– 3C273
    Apr 16, 2019 at 0:25
  • 3
    \$\begingroup\$ It's been a while since I've seen it references, but the "Same Page Tool" is exactly this. Discussing with your players what TYPE of game, it can have zero details about the plot, etc, but gives the players an understand of what 'game' they are playing and helps prevents conflicts at the table. bankuei.wordpress.com/2010/03/27/the-same-page-tool \$\endgroup\$ Apr 16, 2019 at 20:32
  • \$\begingroup\$ @JohnGrabanski Good point, thanks. I'll add that. \$\endgroup\$ Apr 16, 2019 at 21:21
  • \$\begingroup\$ Please answer in answers, not in comments. \$\endgroup\$
    – mxyzplk
    Apr 17, 2019 at 18:47

I Have Never Seen GM Style Considered As A Spoiler

On the one hand, you worry about the players' lack of knowledge causing them to act in ways that are not in accord with the conventions of a game which has a pre-determined main plot. This seems perfectly valid to me.

On the other hand, you talk about ruining the "suspense" of whether there is or is not a pre-determined main plot. Critically, you're not worried about them knowing the details of the plot, just whether there is or is not one. In my mind, this is a fundamental disconnect.

Much like genre (high fantasy, gritty fantasy, science fiction, whatever), I've never seen this broad level of GM style considered to be a spoiler.

Your experience may vary, but I do not ever remember playing in a game or running a game where the existence of pre-determined plot arc was any kind of suspense point. At all. Nor have I ever had a player express that concern to me. Even in my earliest days of gaming, I never once sat down at the table thinking, "I hope no one spoils me as to whether this is plotted or sandbox." But I have experienced, as a GM, those unfortunate moments when I let something slip too early and spoiled some detail of the plot/background before its time. (If it's ever happened to me as a player, it slipped past me. But I bet it haunted the GM.)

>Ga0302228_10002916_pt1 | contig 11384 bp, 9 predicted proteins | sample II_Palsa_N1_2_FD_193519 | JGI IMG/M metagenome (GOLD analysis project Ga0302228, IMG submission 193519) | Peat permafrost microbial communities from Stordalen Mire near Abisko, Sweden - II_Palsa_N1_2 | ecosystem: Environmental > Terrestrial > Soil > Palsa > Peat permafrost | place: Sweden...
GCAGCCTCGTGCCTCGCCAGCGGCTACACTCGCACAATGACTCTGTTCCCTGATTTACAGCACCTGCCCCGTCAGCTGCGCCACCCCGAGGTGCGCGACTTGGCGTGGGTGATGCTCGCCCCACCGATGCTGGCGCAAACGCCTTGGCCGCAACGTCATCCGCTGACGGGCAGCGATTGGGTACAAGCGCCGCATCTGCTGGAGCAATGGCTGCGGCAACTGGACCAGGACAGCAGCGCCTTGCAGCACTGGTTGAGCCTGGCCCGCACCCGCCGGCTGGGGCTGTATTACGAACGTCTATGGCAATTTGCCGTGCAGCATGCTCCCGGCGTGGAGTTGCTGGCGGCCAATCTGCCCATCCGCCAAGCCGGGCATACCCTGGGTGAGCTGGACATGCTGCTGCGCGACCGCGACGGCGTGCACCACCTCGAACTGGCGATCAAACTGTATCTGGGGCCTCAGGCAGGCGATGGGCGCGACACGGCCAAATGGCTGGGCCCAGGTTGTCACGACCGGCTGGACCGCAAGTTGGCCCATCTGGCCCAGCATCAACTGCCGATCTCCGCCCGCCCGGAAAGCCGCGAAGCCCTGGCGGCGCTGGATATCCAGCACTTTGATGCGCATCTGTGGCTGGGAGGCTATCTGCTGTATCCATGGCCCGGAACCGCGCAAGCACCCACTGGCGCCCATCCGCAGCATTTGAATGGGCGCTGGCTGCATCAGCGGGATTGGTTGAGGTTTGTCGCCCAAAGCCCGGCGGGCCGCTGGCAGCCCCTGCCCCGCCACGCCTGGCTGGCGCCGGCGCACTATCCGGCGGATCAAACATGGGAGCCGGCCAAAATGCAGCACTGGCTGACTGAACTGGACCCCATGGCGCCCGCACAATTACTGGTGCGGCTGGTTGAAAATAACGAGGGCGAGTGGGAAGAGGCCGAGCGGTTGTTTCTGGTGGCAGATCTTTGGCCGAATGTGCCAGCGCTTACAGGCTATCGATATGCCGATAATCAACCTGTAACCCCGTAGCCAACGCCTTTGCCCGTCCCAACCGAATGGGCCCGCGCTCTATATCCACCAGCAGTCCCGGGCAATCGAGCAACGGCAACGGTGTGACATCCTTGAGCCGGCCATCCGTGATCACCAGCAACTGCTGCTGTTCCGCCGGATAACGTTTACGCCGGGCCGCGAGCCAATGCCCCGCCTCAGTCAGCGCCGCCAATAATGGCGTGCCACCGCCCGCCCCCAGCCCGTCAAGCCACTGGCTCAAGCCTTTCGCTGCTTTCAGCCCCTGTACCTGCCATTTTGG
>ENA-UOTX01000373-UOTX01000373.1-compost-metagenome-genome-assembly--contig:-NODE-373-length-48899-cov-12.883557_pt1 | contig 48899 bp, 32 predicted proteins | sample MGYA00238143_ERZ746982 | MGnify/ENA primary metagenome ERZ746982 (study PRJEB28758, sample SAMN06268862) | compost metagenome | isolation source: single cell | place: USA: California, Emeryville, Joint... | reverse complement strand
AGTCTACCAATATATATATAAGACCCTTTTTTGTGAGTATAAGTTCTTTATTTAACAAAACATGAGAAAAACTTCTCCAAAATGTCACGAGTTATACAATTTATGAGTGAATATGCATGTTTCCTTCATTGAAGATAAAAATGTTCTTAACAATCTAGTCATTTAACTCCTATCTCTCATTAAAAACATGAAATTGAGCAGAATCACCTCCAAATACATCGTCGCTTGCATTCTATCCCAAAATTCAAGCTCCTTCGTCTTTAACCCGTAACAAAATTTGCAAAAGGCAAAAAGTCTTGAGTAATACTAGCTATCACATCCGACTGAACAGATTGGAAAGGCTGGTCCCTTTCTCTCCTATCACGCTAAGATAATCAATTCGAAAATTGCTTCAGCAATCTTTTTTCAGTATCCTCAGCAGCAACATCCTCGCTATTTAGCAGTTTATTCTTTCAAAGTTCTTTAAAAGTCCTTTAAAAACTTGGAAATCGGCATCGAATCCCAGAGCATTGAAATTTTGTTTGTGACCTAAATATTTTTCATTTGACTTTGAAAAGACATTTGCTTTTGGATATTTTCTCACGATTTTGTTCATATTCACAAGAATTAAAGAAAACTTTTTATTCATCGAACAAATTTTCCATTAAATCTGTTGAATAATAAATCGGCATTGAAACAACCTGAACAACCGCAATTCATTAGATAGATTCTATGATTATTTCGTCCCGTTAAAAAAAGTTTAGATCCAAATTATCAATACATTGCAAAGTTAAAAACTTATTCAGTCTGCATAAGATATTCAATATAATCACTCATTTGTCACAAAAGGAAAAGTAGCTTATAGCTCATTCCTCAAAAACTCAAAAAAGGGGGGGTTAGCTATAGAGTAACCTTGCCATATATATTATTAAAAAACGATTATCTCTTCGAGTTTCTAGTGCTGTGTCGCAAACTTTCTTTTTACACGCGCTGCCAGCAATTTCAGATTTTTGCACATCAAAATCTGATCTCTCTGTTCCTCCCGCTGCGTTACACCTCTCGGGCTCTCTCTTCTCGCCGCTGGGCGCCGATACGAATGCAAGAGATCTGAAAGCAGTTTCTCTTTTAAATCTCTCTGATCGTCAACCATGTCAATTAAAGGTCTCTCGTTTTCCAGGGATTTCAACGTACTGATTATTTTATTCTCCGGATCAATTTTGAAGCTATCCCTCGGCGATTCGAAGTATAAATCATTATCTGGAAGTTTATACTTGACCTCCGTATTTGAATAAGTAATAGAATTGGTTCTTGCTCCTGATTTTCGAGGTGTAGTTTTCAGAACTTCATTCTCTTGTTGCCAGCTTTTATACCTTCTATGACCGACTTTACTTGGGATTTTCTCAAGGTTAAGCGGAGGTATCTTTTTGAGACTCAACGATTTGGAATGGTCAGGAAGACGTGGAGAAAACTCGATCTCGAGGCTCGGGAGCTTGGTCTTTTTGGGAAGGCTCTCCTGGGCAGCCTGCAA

To the contrary, as a player I generally want to know something about the style of the GM, so that I can determine if we're likely to mesh and so that I act in accordance with the game setup (as you rightfully point out.)

I always share this information with my players, as well. More than share, I try to gather or build a consensus around the style of game before I'm too far into the design process.

At the risk of belaboring the obvious, I'll make one final related point: you can share the existence of plot (or, the degree of plotted-ness, since it is not really either-or) without revealing the details of the plot. In my experience, you can even reveal quite a bit about the type of plot ("Everybody up for a good classic Defeat The Dark Lord style game? Cool!") without ruining the suspense of the game in any meaningful way.

So, yes, discuss with your players is my strong advice.


Yes, talk to them

but plan what to say and how to phrase it beforehand, so you find a good balance between spoling and saying nothing.

The campaign is structured in acts and areas, with each area acting as a sandbox space you can’t really leave

That can be phrased as " the individual chapters are sandboxes for themselves, but I may railroad the transition" [that's still badly phrased tho, you can do batter]

Also tell them that yes, there is an already-planned main story and you expect them not to fight against it.

That approach should cover your concerns and inform the players of what to expect without spoiling them